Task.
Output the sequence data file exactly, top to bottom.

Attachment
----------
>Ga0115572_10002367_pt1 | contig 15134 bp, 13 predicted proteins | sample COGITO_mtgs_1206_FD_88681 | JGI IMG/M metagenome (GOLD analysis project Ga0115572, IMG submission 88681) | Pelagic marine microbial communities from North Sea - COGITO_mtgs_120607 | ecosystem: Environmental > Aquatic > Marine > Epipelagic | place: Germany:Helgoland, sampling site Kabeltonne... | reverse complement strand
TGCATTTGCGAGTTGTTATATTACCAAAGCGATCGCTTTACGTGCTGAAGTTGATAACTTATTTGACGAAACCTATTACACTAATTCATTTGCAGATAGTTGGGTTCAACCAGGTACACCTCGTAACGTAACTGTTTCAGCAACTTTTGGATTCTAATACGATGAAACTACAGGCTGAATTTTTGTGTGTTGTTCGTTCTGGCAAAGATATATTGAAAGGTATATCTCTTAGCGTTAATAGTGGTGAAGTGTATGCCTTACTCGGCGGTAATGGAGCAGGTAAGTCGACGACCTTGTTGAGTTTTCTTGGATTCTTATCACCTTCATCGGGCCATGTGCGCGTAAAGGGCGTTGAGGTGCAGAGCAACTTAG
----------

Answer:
>Ga0115572_10002367_pt1 | contig 15134 bp, 13 predicted proteins | sample COGITO_mtgs_1206_FD_88681 | JGI IMG/M metagenome (GOLD analysis project Ga0115572, IMG submission 88681) | Pelagic marine microbial communities from North Sea - COGITO_mtgs_120607 | ecosystem: Environmental > Aquatic > Marine > Epipelagic | place: Germany:Helgoland, sampling site Kabeltonne... | reverse complement strand
TGCATTTGCGAGTTGTTATATTACCAAAGCGATCGCTTTACGTGCTGAAGTTGATAACTTATTTGACGAAACCTATTACACTAATTCATTTGCAGATAGTTGGGTTCAACCAGGTACACCTCGTAACGTAACTGTTTCAGCAACTTTTGGATTCTAATACGATGAAACTACAGGCTGAATTTTTGTGTGTTGTTCGTTCTGGCAAAGATATATTGAAAGGTATATCTCTTAGCGTTAATAGTGGTGAAGTGTATGCCTTACTCGGCGGTAATGGAGCAGGTAAGTCGACGACCTTGTTGAGTTTTCTTGGATTCTTATCACCTTCATCGGGCCATGTGCGCGTAAAGGGCGTTGAGGTGCAGAGCAACTTAG